Dark Web Drug Sales Rose After Silk Road Founder's High-Profile Life Sentence

By Victoria Kim 05/25/17

According to a new study, US dark web sales doubled in the days following Ross Ulbricht’s sentencing. 

Silk Road founder Ross Ulbricht
Silk Road founder Ross Ulbricht Photo via YouTube

We’re coming up on two years since Ross Ulbricht—the founder of the dark web marketplace where people could buy and sell illegal goods and services anonymously—was sentenced to life without parole: May 29, 2015.

Judge Katherine Forrest sought to make an example out of Ulbricht, saying during the time of his sentencing, “For those considering stepping into your shoes…they need to understand very clearly and without equivocation that if you break the law this way there will be very, very severe consequences.” 

But the results of a new study suggest that the harsh sentence didn’t result in losses on other dark web marketplaces—instead, sales increased.

“The Silk Road’s founder may languish in a New York prison, but his business model continues to thrive,” wrote Andy Greenberg for Wired.com. Greenberg breaks down the research by sociologist Isak Ladegaard of Boston College, published in the British Journal of Criminology.

An analysis of sales data from Agora, another large dark web market similar to the Silk Road, during a 10-month period showed that U.S. sales doubled in the days following Ulbricht’s sentencing.

Over a period of two weeks, sales of U.S.-based sellers rose from less than $40,000 per day to over $100,000 per day. Internationally, daily sales rose from $100,000 to $250,000.

Instead of deterring people from patronizing dark web sellers, Silk Road’s example appeared to have had the opposite effect.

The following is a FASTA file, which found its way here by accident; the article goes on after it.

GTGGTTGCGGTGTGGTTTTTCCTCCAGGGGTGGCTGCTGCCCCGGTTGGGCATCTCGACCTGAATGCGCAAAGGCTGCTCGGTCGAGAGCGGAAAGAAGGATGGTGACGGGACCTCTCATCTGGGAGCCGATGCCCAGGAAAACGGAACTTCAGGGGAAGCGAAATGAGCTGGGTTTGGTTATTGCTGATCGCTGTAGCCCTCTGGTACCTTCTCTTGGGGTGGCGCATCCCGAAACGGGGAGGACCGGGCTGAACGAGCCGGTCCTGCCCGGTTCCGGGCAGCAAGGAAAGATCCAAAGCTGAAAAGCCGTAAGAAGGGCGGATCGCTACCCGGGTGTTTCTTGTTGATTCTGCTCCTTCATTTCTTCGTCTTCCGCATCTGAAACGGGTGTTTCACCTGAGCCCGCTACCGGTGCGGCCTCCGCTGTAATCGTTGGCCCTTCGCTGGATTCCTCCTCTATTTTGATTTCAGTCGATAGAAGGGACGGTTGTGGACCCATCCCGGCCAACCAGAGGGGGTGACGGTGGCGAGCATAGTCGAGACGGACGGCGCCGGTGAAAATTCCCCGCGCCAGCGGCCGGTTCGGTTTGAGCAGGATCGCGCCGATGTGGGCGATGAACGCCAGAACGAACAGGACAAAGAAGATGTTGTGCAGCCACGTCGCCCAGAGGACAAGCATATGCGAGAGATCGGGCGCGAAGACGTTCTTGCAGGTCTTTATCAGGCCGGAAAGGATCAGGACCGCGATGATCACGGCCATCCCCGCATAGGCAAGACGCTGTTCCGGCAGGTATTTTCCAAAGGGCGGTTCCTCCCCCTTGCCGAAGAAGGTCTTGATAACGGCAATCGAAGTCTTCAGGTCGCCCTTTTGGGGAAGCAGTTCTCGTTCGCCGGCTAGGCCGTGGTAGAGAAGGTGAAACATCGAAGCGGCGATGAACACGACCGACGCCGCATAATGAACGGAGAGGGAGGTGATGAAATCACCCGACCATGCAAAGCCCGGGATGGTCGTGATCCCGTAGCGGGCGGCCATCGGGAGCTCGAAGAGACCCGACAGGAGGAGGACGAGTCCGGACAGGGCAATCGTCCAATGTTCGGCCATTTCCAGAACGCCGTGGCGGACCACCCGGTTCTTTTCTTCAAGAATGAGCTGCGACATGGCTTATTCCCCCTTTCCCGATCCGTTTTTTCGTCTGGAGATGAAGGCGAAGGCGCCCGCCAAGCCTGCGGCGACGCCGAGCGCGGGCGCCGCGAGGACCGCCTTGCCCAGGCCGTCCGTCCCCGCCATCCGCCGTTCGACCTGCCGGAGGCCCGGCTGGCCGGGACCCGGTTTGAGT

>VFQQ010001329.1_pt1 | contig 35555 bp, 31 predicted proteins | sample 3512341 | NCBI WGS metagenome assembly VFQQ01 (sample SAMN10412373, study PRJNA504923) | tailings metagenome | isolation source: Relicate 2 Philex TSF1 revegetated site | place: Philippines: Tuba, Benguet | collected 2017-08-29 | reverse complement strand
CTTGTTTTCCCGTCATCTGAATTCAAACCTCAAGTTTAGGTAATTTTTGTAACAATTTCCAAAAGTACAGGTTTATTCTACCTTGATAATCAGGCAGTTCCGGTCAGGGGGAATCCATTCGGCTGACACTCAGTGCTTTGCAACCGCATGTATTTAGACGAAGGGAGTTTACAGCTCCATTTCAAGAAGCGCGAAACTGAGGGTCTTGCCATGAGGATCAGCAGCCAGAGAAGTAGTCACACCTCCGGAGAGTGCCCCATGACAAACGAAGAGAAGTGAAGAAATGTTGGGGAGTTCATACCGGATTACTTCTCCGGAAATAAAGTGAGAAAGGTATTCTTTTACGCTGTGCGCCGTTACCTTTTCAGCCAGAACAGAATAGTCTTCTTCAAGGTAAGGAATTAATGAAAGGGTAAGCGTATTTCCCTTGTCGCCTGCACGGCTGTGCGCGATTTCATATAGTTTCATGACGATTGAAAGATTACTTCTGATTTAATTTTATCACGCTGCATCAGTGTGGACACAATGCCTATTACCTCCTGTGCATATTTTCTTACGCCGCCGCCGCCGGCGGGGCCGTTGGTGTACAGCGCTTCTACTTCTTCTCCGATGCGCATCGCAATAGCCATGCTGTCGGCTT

Ladegaard says the media coverage surrounding Ulbricht’s case likely made more people aware of the existence of dark web markets, and were more curious than discouraged.

“The timing suggests that people weren’t discouraged from buying and selling drugs,” said Ladegaard. “The data suggests that trade increased. And one likely explanation is that all the media coverage only made people more aware of the existence of the Silk Road and similar markets."

The researcher says that as Ulbricht made more and more headlines, sales on the dark web grew.

On the other hand, he notes that it’s possible that Ulbricht’s life sentence did have the intended effect—to deter new buyers and sellers—saying that the number of new members may "have been much larger if Silk Road’s founder had been acquitted.”

Either way, it’s safe to say that the dark web and illegal online transactions aren’t going away any time soon. Newsweek reported last year that drug sales on the dark web have tripled since 2013. And according to Quartz, about 50 new marketplaces have popped up in the Silk Road’s wake.

The Silk Road launched in 2011. In 2013, the FBI shut down the website and arrested Ross Ulbricht. In 2015, Ulbricht was convicted of charges including engaging in a continuing criminal enterprise, narcotics trafficking, money laundering and computer hacking. He was sentenced to life in prison without parole.

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Victoria is interested in anything that has to do with how mind-altering substances impact society. Find Victoria on LinkedIn or Tumblr